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Cistercian Abbeys: DEER

Name: DEER Location: nr Old Deer County: Aberdeen
Foundation: 1219 Mother house: Kinloss
Relocation: None Founder: William Comyn, earl of Buchan
Secularised: 1587 Prominent members:
Access: Historic Scotland – open to the public

Deer Abbey from the north
© Stuart Harrison
<click to enlarge>
Deer Abbey from the north

Deer abbey was founded in 1219 by William Comyn, earl of Buchan. Plans were put in motion in 1214 when William petitioned the General Chapter to inquire into the suitability of the proposed site and the sufficiency of the endowment. According to Celtic legend, a monastery had already been established at this site some centuries earlier. It is thought that in the last quarter of the sixth century St. Columcille, his disciple Drostan, and others went from Hy (lona) into Buchan and established an important missionary centre at Deer on the banks of the Ugie on lands given him by the chief of the district. Columcille soon after left the site to continue on his missionary journeys and left Drostan as abbot of Deer. Drostan remained at the monastery until his death in c. 606. This monastery is also associated with the ninth-century gospel book, known as the ‘Book of Deer’, now in the University Library at Cambridge. The author was probably a monk at Deer, living some time during the eighth century. There was still a community of some sort at the site when William made his own foundation, two miles westward of Columcille’s abbey of Old Deer. The Normans had little sympathy with the Celtic institutions so it is not surprising to find that William granted the Cistercian monks a portion of the lands of Old Deer, while the rest were appropriated for the maintenance of a parochial church. A small group of monks may have been present at the site before the convent arrived from Kinloss in 1219, and it is possible that some of them had earlier been members of the community at Old Deer.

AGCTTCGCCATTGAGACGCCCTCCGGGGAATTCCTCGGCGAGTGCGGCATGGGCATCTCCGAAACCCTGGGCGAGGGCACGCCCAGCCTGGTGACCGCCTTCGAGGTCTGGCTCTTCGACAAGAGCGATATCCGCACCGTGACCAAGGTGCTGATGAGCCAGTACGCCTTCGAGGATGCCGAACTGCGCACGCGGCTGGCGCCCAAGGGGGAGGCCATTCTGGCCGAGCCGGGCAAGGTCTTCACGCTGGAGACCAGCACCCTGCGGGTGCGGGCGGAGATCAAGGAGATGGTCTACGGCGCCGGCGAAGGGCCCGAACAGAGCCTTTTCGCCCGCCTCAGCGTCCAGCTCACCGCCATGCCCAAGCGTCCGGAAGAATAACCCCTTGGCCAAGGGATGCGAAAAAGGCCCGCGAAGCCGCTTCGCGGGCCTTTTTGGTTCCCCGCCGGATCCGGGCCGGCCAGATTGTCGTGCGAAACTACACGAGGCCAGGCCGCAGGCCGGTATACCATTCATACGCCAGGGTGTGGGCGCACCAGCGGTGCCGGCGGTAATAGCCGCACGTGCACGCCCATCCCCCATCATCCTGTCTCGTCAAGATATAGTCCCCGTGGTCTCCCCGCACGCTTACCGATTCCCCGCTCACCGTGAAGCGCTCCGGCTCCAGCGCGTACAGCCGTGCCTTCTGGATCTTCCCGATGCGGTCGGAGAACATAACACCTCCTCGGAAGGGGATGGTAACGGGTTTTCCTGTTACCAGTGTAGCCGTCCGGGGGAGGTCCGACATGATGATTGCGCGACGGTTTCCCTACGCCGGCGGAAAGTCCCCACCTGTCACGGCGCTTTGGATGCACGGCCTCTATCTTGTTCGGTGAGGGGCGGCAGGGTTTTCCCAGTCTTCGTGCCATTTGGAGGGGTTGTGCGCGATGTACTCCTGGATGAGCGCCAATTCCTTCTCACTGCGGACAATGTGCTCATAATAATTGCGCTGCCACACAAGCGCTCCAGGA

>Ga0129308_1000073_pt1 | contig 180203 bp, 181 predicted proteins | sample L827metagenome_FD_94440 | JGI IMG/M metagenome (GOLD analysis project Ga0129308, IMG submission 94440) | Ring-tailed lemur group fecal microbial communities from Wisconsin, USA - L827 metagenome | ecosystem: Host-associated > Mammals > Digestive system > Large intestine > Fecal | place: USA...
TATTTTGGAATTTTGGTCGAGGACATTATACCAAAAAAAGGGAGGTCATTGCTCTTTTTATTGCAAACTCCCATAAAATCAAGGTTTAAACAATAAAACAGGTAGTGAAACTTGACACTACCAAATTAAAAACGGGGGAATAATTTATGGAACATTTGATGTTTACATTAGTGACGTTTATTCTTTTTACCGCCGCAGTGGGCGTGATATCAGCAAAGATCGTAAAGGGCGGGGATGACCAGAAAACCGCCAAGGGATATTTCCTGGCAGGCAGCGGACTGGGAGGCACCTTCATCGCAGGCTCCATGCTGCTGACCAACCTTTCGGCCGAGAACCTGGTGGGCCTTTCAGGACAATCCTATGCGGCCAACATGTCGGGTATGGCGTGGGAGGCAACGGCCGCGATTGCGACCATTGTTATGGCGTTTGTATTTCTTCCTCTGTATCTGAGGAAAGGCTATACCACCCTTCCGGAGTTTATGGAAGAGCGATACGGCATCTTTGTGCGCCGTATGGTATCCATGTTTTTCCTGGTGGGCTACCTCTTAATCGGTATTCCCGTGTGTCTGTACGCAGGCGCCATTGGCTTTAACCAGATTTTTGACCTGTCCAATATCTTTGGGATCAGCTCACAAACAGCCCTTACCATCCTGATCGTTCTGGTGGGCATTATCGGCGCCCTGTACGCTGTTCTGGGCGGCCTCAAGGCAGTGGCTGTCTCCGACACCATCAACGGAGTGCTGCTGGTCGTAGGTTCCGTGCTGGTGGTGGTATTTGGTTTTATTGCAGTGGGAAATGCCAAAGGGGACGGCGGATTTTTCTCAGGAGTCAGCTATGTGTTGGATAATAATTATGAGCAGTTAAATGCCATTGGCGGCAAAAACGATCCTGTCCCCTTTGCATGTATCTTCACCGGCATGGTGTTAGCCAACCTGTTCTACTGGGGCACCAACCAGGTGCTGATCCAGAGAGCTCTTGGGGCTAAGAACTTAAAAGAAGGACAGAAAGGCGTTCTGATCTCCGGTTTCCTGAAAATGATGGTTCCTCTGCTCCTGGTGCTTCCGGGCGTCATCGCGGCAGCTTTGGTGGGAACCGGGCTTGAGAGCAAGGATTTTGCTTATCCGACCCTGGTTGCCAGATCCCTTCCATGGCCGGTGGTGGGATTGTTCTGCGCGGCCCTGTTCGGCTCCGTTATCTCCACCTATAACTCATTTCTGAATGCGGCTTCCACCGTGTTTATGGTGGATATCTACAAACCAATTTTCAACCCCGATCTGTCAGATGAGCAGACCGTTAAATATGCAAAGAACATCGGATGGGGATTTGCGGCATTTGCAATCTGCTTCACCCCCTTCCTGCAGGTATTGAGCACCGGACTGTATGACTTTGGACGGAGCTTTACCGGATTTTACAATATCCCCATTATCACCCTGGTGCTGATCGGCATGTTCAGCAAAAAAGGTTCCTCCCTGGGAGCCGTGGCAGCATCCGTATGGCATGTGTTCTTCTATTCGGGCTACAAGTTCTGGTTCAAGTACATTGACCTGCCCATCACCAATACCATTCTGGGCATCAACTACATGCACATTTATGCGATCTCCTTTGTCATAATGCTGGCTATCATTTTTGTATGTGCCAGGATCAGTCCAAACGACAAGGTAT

During the mid-sixteenth century the abbey had a community of between eleven and thirteen monks. In 1561 the annual income of the abbey was valued at £2300, a fairly average figure when compared to the other Cistercian houses in Scotland. The last abbot, John Innes, resigned in 1543. The following year Robert Keith, brother of the fourth Earl of Marischal, became titular abbot of Deer, holding the lands in ‘commendam’. After his death in 1551 the commendatorship passed to Robert Keith, son of William, the fourth Earl of Marischal. Keith retained his office over the Reformation period and in 1587 the abbey was erected into a temporal lordship for him, when he took the title of Lord Altrie. In the following years the abbey fell into decline with much of the stonework being carried away for use as building materials. In 1809 the owner, James Ferguson, excavated the site and laid out the ruins. However, much of his work was undone when Admiral Ferguson built a mausoleum within the area of the church in 1854. In 1930 the site was acquired by the Roman Catholic Church and three years later was transferred into state care. Excavations re-established the plan of the church and the conventional buildings. Today the property is managed by Historic Scotland and includes the reconstructed footings of the church and the lower parts of the claustral ranges. The site is open to the public at regular times throughout the year.